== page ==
Head of Wisconsin Catholic Conference John Huebscher retires after 30 years
In a 1993 interview less than a year after he became executive director of the Wisconsin Catholic Conference, John Huebscher remarked, “I like going to work in the morning, and the range of issues we deal with. It may be health care in the morning, gambling at noon, education in the evening, and abortion the next day.”MKE Catholic Herald: WCC director aimed to make point ‘with quiet dignity’
Asked last week if he still felt that way, Huebscher answered, “Yes.”
Huebscher retired Jan. 15 from the WCC, the public policy voice of the state’s Catholic bishops.
John Huebscher says that the Catholic Church has “always been tugging at my sleeve.”Mad Catholic Herald
“I’ve always been interested in the Church,” he said in an interview prior to his retirement this month as executive director of the Wisconsin Catholic Conference (WCC), the public policy voice of the state’s Catholic bishops.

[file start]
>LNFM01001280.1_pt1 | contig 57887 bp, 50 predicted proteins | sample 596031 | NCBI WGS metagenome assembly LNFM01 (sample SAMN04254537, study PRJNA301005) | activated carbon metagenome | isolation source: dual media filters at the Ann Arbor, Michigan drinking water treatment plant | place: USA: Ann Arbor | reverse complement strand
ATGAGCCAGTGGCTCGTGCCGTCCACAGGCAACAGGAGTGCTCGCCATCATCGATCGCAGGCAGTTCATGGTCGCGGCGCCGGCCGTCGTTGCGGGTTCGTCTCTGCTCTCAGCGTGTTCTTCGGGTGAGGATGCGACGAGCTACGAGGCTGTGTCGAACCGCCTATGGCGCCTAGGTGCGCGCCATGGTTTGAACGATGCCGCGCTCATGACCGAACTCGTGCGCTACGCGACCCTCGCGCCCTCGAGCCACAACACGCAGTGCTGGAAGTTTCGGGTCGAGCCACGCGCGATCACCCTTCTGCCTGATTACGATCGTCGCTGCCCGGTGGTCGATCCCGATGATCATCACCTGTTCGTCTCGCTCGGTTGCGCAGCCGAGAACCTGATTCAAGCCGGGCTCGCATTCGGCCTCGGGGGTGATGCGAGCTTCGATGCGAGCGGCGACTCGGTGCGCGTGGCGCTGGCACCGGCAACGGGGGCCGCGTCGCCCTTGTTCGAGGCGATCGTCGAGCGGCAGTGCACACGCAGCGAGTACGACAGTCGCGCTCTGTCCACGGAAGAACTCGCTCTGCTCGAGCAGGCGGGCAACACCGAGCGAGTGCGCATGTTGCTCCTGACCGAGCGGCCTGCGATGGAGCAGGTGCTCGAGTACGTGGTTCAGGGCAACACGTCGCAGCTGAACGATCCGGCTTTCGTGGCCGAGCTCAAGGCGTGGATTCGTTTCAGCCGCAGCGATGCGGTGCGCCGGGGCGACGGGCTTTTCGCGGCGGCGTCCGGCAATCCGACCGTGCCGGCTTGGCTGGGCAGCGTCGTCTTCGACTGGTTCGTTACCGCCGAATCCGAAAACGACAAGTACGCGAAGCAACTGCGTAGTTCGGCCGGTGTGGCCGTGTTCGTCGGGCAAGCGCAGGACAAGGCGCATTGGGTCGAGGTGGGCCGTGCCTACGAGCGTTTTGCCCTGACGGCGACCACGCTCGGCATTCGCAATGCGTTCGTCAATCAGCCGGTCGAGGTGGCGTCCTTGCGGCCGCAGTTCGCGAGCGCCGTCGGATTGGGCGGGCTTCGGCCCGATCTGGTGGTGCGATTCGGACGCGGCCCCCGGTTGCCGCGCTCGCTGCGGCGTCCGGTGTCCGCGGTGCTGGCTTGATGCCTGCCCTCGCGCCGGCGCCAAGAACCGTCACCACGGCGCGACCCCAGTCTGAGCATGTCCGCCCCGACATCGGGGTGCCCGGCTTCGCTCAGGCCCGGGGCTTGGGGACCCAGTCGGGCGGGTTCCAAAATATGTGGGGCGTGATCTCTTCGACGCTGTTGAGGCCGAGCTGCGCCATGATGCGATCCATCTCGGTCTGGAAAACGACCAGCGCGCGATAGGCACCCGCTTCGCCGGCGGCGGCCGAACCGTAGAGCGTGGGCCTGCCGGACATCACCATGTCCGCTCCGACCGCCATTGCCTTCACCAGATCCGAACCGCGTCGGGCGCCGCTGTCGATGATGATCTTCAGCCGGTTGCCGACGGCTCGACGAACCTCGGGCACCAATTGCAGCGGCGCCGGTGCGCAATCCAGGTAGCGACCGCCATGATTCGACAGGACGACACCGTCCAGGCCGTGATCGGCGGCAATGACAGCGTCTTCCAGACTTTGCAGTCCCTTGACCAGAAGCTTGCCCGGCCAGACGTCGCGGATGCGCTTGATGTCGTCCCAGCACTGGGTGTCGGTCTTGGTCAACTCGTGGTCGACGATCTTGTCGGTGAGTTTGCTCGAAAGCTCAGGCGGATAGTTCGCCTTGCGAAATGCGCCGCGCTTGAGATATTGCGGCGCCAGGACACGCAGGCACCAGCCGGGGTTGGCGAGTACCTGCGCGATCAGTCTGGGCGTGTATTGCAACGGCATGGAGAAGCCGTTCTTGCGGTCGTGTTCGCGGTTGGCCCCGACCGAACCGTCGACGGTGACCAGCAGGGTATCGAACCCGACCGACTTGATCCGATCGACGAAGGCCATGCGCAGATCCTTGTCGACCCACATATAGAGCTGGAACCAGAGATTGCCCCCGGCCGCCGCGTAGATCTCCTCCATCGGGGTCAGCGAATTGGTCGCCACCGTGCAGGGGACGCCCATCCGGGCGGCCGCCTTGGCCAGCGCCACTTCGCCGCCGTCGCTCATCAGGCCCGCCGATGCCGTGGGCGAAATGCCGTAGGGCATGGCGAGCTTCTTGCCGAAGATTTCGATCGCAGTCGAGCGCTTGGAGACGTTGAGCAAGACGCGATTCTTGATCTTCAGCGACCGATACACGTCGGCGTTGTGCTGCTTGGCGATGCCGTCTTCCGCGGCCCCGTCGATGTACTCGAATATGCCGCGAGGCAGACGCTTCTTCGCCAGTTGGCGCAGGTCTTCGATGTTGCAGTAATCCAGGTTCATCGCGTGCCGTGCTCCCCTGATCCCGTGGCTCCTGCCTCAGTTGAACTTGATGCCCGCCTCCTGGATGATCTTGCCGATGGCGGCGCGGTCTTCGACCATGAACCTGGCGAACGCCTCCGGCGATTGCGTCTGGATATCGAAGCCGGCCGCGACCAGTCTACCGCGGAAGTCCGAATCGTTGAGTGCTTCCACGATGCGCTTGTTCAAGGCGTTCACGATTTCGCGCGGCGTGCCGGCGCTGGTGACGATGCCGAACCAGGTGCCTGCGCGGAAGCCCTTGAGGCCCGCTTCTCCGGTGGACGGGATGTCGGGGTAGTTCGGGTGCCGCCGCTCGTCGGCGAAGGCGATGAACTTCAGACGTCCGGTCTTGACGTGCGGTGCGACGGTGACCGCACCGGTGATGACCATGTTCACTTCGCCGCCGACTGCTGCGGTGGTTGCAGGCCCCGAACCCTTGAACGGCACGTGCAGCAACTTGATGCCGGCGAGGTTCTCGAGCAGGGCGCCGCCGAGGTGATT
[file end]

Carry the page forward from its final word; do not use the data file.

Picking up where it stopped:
“I even thought about entering the seminary,” he said. In fact, his pastor encouraged him to visit the seminary in Milwaukee in 1967 and he met the rector in his office.
Huebscher decided not to study to be a priest, but years later, he sat in the same office now occupied by the archbishop of Milwaukee, then Rembert Weakland, when he was being hired as executive director of the WCC.
On Jan. 16, Kim Wadas will become executive director of the Wisconsin Catholic Conference, the public policy voice of the state’s Catholic bishops.WisSJ: Know Your Madisonian: Kim Wadas to lead statewide group advancing Catholic public policy(interview)
Wadas describes herself as “a product of the Midwest generally.” Born in Burlington, Iowa, she moved at age 2 to Janesville. From there, it was on to Wildwood, Illinois, then Muskegon, Michigan, where she graduated from Muskegon Catholic Central High School.
She earned an undergraduate degree in history and political science at Marquette University and a law degree at the University of Iowa. She dabbled in politics as an intern with Republican Congressman Doug Bereuter of Nebraska but decided nonprofit legal work was more to her liking.